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AIDS. 1990 Jul;4(7):661-5.

HIV and infant feeding practices: epidemiological implications for sub-Saharan African countries.

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  • 1African Medical and Research Foundation, Tanzania, Mwanza.


In industrialized countries HIV-1-seropositive mothers who are nursing infants are advised to use artificial feeds, whilst HIV-infected women in the developing world are recommended to breast-feed. Current evidence is insufficient even to estimate the attributable risk associated with breast-feeding. There is a possibility that the policy promoted in industrialized societies will eventually become established in urban and peri-urban areas of sub-Saharan Africa. This may be defensible for some elite urban mothers providing safe artificial feeding. However, calculations of the consequence of any population-level change to bottle-feeding indicate that it would result in more deaths from infectious causes, substantially adding to the child deaths directly attributable to HIV-1 infection. These data demonstrate that there is a clear need for policy-makers and health care workers to undertake further promotion of breast-feeding despite the AIDS epidemic.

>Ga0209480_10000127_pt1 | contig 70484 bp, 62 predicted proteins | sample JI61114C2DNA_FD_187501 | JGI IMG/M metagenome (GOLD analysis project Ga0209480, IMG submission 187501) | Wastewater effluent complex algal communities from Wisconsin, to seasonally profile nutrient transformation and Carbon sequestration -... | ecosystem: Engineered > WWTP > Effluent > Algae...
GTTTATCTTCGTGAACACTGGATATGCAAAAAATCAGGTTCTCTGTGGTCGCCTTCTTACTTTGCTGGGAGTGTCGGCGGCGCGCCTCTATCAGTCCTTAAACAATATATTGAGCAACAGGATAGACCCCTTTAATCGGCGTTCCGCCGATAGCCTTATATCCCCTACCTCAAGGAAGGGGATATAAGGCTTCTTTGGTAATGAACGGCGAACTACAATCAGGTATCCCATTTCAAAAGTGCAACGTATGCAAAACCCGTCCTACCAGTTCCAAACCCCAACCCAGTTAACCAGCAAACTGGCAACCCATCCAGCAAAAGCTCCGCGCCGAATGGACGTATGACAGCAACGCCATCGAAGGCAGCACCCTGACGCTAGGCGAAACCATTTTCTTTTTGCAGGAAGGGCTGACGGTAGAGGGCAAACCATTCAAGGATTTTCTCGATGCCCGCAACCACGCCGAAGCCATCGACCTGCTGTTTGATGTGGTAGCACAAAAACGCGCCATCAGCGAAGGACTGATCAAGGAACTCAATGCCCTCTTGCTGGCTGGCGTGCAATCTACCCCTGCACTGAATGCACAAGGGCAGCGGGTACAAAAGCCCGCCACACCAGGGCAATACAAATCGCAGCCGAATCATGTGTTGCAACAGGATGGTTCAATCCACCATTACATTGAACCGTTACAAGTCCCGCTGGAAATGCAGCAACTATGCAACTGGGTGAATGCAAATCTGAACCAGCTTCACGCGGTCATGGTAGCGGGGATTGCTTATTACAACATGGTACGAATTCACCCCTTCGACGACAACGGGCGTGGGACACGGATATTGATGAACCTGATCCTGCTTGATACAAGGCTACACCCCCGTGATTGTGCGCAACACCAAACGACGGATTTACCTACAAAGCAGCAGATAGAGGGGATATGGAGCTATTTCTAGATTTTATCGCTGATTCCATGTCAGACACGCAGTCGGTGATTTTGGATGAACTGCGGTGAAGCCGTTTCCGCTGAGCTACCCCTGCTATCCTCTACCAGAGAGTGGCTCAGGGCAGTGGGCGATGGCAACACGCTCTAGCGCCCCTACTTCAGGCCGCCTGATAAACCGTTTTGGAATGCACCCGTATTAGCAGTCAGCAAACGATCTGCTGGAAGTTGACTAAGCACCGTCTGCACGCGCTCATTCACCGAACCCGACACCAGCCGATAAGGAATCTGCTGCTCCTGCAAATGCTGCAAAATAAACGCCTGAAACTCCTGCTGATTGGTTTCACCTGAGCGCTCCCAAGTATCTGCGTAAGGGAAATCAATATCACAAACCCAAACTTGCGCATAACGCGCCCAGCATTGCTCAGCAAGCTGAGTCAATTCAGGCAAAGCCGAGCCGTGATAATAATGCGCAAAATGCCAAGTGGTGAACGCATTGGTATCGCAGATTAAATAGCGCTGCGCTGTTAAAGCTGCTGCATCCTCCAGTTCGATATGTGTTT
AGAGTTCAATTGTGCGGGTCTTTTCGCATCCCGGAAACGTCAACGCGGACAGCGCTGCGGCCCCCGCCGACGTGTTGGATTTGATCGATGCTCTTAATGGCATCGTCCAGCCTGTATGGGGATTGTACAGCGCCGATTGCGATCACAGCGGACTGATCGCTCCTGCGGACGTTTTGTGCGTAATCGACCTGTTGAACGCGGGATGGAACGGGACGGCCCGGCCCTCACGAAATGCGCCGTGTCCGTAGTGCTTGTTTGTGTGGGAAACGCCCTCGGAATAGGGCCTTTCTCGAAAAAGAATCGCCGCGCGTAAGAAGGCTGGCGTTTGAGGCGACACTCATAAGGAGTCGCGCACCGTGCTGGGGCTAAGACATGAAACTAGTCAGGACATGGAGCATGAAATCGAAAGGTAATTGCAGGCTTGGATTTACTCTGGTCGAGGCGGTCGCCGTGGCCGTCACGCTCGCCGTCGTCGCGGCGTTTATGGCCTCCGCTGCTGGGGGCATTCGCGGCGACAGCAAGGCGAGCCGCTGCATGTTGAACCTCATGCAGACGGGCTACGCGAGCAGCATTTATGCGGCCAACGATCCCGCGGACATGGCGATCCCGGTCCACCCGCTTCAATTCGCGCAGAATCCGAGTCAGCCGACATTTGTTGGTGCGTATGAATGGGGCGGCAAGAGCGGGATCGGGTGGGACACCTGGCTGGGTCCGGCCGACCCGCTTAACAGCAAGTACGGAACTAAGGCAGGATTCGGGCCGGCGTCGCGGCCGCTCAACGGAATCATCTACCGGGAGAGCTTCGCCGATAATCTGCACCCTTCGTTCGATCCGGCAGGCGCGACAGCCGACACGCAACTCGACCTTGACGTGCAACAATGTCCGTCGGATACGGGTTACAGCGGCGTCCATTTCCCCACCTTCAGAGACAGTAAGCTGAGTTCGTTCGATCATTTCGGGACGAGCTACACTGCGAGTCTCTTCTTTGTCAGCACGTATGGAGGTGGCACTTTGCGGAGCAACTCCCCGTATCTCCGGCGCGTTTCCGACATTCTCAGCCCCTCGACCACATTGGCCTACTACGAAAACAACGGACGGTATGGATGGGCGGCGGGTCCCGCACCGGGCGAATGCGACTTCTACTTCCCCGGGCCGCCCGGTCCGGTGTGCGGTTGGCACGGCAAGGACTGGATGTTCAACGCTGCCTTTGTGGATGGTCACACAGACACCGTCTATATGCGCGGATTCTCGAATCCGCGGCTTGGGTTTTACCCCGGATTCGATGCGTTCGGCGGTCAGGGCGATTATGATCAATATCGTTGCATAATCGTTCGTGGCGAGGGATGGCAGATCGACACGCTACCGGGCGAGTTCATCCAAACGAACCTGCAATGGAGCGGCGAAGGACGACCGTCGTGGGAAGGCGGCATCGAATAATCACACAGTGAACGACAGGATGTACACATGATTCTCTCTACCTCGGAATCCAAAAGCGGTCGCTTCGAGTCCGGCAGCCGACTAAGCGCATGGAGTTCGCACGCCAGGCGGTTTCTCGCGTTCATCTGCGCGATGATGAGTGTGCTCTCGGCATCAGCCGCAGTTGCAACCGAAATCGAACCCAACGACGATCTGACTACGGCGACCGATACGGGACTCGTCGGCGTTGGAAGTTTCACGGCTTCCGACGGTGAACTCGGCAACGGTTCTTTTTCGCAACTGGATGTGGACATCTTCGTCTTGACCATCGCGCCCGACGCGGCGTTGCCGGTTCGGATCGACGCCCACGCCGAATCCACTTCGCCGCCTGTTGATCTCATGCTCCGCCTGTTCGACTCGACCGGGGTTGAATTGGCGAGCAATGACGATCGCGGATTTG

The 3 retrospective studies conducted to date have involved a total of 12 children exposed to human immunodeficiency virus (HIV) via breastfeeding have yielded findings of 8 cases in which breastfeeding did appear to have led to HIV transmission and 4 cases where the children did not become infected. These findings, as well as the detection of HIV-1 in the breast milk of 3 women, have led to a policy in most developed countries that HIV-positive mothers are advised to use artificial milk. Of concern, however, is the possibility that this policy may become adopted in sub-Saharan African countries where child mortality from infectious diseases associated with bottle-feeding greatly exceed the risks of HIV transmission through breastfeeding. Compared to exclusively breastfed infants, artificial feeding in sub- Saharan countries is associated with a 1.8-2.6 times greater risk of post perinatal mortality. To examine the impact of changes in infant feeding practices in this regions, a model sub-Saharan country with an infant mortality rate of 90/1000 live births (ignoring the effects of HIV) was constructed and a 10% rate of maternal HIV infection, a 30% vertical transmission rate of HIV, and a 20 % HIV-associated infant mortality rate were assumed. To allow for competing causes of death, the number of infants dying from HIV infection was reduced by 10%. Calculations suggest that a reduction from 90% to 75% in the prevalence of breastfeeding would result in an increase in infant wastage of 1780 at best and 3580 at worst. The maximum (assuming a transmission rate of 100%) saving in infant wastage if breastfeeding were entirely eliminated would be only 630. Although more research is needed on the true level of risk from breastfeeding by HIV-infected mothers, it i s recommended that breastfeeding should be continued in developing countries where artificial feeding does not present a safe alternative, irrespective of the prevalence of HIV-1.

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